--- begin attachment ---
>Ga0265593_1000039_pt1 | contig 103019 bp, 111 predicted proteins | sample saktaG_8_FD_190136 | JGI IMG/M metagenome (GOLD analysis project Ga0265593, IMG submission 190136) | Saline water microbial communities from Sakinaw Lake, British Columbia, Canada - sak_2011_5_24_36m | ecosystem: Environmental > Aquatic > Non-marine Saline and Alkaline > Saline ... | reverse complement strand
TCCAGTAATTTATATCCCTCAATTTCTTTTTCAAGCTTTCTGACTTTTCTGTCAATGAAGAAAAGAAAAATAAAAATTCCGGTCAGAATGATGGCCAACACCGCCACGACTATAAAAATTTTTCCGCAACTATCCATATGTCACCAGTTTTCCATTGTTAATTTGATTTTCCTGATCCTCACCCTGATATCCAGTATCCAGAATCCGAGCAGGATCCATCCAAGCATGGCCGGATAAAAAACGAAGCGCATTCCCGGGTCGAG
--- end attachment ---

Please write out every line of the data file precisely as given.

>Ga0265593_1000039_pt1 | contig 103019 bp, 111 predicted proteins | sample saktaG_8_FD_190136 | JGI IMG/M metagenome (GOLD analysis project Ga0265593, IMG submission 190136) | Saline water microbial communities from Sakinaw Lake, British Columbia, Canada - sak_2011_5_24_36m | ecosystem: Environmental > Aquatic > Non-marine Saline and Alkaline > Saline ... | reverse complement strand
TCCAGTAATTTATATCCCTCAATTTCTTTTTCAAGCTTTCTGACTTTTCTGTCAATGAAGAAAAGAAAAATAAAAATTCCGGTCAGAATGATGGCCAACACCGCCACGACTATAAAAATTTTTCCGCAACTATCCATATGTCACCAGTTTTCCATTGTTAATTTGATTTTCCTGATCCTCACCCTGATATCCAGTATCCAGAATCCGAGCAGGATCCATCCAAGCATGGCCGGATAAAAAACGAAGCGCATTCCCGGGTCGAG